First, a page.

I promise to share as I go! You will meet some of my auspicious cohort—16 terrific people from far and wide: China, India, England, Norway, Seattle, LA, the San Francisco Bay Area, Colorado and Oregon. I will challenge you with powerful questions too.

Here’s one: How does your current career align with your personal values?

How would you answer? Does this make you feel good? Or do you feel like you are missing something important? Perhaps that’s where we start on your leadership coaching journey.

That’s all for now! May this spring awaken your natural states of creativity and resourcefulness. May you feel whole as you move forward with the things that can make your life feel meaningful and happier—even at work! Contact me for coaching at 541-601-0114 or chris@capiche.us.

Bonjour printemps!

Wednesday
11
April 2012
Tagged , , , , , , ,

Build Your Leadership Cache: The Wall Street Journal Picks the Best Books of 2011

With a steady stream of terrific leadership advice hitting bookstores and inboxes, how do you prioritize your reading? Do you wonder which leadership books will help you make the most difference in your organization? Check out the latest recommendations from The Wall Street Journal here. One recommendation is “The Progress Principal” by Teresa Amabile and Steven Kramer, published by Harvard Business Review Press. Read it and you’ll learn what enhances a worker’s “inner work life”—the stuff that inspires and motivates them to be more productive and creative, among other positive outcomes.

Let me give you a hint: let your workers make meaningful progress at work.

Sounds simple enough, but in the 15 years that Amabile and Kramer collected confidential data from 238 professionals at seven companies (totaling nearly 12,000 days), they gained a laser focus on what frustrates employees, de-motivates them, makes them hate their boss and prompts them to sabotage the success of their employer—and conversely, what motivates them toward better performance, loyalty and innovation.

So how do you facilitate your employees’ feeling of making meaningful progress at work?

Step 1: Allow pride of accomplishment. People want to make a valuable contribution, and feel great when they make progress toward doing so. Knowing this progress principle is the first step to knowing how to boost an employee’s work life. This must be harder than it sounds, as in the work diaries, on one-third of those 12,000 days, the person writing the diary was either unhappy at work, de-motivated by the work, or both. One of the most egregious examples was a head of product development, who routinely moved people on and off projects like chess pieces in a game for which only he had the rules.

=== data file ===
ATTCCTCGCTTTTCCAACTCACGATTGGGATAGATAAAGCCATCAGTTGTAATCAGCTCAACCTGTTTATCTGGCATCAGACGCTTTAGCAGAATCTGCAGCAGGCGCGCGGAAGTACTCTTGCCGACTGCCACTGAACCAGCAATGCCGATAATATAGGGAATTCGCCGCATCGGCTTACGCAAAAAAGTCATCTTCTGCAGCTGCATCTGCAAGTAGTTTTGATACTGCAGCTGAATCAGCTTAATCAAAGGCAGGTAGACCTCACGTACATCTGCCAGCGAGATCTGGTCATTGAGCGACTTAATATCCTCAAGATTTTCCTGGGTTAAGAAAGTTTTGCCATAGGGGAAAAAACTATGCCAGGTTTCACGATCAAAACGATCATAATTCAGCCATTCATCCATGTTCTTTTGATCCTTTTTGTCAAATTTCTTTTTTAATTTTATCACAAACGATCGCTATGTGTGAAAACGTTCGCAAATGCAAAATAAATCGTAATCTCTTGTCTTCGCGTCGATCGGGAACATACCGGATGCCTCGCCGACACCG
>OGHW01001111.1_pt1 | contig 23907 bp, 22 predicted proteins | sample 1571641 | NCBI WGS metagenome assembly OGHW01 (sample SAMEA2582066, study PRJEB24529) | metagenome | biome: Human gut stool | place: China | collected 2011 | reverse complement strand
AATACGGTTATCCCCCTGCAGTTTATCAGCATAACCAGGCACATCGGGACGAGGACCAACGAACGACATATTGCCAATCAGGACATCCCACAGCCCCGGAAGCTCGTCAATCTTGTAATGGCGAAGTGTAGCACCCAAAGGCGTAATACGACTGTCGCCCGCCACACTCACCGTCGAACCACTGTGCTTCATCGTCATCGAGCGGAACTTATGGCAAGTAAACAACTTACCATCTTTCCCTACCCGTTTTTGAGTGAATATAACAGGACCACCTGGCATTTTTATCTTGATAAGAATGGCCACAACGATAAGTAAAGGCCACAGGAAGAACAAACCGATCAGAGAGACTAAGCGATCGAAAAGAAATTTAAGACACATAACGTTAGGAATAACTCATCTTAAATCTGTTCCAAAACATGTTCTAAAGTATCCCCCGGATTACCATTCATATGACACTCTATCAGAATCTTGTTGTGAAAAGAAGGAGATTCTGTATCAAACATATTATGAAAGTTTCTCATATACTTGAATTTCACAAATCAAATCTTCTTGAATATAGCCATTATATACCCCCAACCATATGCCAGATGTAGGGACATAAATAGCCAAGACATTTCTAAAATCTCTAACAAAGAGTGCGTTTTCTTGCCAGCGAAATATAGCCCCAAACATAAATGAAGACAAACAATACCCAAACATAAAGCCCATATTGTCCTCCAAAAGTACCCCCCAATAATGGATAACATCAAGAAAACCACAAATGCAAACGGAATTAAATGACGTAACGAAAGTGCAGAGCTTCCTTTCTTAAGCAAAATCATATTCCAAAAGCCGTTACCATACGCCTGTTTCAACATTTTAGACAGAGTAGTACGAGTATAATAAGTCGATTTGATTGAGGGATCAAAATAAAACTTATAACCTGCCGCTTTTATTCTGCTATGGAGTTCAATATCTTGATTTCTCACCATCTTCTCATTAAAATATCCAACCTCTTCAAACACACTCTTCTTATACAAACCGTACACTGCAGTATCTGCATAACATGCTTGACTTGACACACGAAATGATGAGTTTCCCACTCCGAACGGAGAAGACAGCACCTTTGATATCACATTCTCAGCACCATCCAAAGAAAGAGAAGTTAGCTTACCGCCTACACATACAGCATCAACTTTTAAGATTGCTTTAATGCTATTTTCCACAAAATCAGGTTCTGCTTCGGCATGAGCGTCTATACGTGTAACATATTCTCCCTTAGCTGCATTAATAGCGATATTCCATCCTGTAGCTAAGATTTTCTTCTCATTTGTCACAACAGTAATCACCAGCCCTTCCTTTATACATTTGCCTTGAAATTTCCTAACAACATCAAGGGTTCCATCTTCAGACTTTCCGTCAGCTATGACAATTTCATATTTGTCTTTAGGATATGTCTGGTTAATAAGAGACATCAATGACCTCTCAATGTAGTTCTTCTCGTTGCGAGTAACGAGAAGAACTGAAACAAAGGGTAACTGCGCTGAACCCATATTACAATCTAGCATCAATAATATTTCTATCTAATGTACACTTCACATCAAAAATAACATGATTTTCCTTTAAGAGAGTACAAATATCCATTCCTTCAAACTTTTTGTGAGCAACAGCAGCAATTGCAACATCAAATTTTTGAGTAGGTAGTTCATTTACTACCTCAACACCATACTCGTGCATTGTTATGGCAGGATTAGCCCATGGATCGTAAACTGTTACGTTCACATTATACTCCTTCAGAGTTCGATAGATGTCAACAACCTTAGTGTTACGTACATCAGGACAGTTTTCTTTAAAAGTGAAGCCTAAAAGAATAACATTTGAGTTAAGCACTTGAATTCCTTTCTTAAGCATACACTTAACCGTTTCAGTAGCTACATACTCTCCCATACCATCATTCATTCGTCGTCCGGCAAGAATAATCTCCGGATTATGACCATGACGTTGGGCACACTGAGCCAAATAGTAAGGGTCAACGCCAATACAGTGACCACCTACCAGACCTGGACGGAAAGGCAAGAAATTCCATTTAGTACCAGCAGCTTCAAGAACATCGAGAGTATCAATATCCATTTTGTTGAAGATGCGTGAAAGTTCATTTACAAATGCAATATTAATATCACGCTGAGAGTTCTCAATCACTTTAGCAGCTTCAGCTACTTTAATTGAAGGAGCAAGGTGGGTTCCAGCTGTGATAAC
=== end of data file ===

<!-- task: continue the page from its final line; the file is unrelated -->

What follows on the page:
Step 2: Set smaller goals to create a sense of movement toward achieving larger goals. This naturally follows the first step. By setting smaller, achievable goals and allowing workers the autonomy to meet them, workers feel a sense of accomplishment and progress. This goes a long way toward increasing motivation and performance.

Step 3: Give recognition for good work. One of the most common mistakes managers make is to assume their employees are doing just fine—or that “bad morale” was a result of poor work ethics or undesirable personality traits. A manager’s actions and words set the tone for the entire organization, and without their recognizing good work, there is little sense of accomplishment and motivation to perform.

Step 4: Encourage and reward transparency. When you hear about problems within the ranks, listen and take action. Don’t deny. Here’s a great example from Amabile and Kramer’s research. In an open Q&A with one company’s chief operating officer, an employee asked about the morale problem and got this answer: “There is no morale problem in this company. And, for anybody who thinks there is, we have a nice big bus waiting outside to take you wherever you want to look for work.” How’s that for a motivator? Makes me want to work for that manager—not!

While Amabile and Kramer’s research doesn’t provide any great new insights, it does drive home concepts that leadership gurus have been preaching for years. Provide meaningful work. Let your employees make progress toward achievable goals. And set the tone for success by recognizing and rewarding good work.